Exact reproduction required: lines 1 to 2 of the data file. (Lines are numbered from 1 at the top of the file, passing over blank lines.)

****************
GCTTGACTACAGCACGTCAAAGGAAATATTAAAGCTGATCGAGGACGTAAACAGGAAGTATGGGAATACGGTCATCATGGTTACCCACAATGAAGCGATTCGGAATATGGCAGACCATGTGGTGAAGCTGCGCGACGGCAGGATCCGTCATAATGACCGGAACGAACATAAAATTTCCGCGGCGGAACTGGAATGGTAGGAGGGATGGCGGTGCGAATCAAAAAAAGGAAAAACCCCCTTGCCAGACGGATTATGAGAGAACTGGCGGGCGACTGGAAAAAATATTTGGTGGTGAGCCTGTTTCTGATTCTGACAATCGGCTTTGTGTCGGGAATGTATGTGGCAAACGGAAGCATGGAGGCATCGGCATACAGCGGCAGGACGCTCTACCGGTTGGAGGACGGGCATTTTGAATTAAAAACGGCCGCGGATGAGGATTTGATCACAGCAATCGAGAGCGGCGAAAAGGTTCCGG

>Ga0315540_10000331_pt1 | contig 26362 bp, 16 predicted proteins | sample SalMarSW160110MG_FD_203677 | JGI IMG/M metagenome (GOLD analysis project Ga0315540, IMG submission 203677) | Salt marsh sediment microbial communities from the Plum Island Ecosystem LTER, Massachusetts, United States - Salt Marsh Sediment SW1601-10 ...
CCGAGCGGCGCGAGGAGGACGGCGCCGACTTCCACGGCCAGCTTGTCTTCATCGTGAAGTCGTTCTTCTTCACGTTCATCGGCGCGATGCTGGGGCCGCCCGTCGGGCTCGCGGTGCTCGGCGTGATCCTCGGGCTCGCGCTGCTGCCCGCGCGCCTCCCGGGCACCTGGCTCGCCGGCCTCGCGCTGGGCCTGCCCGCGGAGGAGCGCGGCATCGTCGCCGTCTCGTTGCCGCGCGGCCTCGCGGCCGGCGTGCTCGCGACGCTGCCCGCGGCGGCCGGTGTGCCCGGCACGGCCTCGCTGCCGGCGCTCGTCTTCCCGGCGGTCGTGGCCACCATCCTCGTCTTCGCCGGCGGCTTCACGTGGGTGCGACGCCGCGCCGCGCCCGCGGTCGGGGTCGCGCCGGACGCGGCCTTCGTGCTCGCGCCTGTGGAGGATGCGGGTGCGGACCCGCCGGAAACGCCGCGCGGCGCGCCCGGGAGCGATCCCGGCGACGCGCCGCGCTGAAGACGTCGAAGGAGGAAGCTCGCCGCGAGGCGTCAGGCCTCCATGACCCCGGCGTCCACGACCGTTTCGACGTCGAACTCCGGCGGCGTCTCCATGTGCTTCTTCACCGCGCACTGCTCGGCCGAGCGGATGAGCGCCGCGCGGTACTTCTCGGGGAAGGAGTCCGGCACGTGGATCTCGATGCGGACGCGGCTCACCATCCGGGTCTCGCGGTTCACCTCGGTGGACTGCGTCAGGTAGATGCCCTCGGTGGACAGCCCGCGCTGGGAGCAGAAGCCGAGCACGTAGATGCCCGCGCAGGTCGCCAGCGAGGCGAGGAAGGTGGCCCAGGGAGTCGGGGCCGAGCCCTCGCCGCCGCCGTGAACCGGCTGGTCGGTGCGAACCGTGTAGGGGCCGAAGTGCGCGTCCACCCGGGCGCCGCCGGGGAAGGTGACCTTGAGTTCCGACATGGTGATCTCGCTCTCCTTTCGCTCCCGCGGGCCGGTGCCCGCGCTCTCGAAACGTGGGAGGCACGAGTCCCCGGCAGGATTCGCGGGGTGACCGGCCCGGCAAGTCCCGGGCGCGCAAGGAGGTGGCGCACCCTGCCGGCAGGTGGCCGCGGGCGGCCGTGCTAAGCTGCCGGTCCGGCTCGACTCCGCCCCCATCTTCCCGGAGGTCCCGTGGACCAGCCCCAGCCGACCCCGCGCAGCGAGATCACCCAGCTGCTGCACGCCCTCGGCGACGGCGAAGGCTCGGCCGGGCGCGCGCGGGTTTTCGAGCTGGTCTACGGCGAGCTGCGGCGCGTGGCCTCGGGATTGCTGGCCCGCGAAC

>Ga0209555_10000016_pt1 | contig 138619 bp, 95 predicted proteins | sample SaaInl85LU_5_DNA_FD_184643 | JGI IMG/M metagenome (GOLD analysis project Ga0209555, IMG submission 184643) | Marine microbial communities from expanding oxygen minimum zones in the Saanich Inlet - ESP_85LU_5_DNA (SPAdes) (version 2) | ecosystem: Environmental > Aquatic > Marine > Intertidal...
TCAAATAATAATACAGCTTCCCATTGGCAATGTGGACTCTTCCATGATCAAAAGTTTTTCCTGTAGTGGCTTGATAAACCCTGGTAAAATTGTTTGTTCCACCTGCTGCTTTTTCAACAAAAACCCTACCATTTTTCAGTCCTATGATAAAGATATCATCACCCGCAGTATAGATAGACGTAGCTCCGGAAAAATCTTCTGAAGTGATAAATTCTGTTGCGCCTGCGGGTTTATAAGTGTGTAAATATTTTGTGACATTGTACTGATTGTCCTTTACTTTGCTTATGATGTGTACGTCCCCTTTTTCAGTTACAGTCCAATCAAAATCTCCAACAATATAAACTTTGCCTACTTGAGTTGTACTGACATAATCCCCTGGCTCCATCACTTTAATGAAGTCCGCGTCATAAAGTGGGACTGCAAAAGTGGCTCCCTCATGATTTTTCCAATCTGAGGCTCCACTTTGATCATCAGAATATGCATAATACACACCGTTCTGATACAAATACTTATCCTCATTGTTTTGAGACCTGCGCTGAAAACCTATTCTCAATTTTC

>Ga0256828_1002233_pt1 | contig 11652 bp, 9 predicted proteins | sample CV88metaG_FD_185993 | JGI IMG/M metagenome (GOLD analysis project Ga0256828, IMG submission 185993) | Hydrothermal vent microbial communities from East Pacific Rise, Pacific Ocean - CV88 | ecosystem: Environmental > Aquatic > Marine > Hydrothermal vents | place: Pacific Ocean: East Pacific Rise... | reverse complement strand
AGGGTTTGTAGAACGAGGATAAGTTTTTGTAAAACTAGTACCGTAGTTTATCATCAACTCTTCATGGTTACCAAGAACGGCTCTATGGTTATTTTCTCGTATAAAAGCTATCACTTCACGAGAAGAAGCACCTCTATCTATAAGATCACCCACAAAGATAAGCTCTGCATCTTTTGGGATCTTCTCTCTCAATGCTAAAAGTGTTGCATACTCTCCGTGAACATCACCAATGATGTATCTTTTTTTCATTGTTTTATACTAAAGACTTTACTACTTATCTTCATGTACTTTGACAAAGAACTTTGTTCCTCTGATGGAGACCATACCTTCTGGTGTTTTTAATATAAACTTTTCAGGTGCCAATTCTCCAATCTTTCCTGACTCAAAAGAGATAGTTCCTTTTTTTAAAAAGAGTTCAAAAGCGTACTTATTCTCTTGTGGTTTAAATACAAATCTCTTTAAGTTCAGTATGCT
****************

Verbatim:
GCTTGACTACAGCACGTCAAAGGAAATATTAAAGCTGATCGAGGACGTAAACAGGAAGTATGGGAATACGGTCATCATGGTTACCCACAATGAAGCGATTCGGAATATGGCAGACCATGTGGTGAAGCTGCGCGACGGCAGGATCCGTCATAATGACCGGAACGAACATAAAATTTCCGCGGCGGAACTGGAATGGTAGGAGGGATGGCGGTGCGAATCAAAAAAAGGAAAAACCCCCTTGCCAGACGGATTATGAGAGAACTGGCGGGCGACTGGAAAAAATATTTGGTGGTGAGCCTGTTTCTGATTCTGACAATCGGCTTTGTGTCGGGAATGTATGTGGCAAACGGAAGCATGGAGGCATCGGCATACAGCGGCAGGACGCTCTACCGGTTGGAGGACGGGCATTTTGAATTAAAAACGGCCGCGGATGAGGATTTGATCACAGCAATCGAGAGCGGCGAAAAGGTTCCGG

>Ga0315540_10000331_pt1 | contig 26362 bp, 16 predicted proteins | sample SalMarSW160110MG_FD_203677 | JGI IMG/M metagenome (GOLD analysis project Ga0315540, IMG submission 203677) | Salt marsh sediment microbial communities from the Plum Island Ecosystem LTER, Massachusetts, United States - Salt Marsh Sediment SW1601-10 ...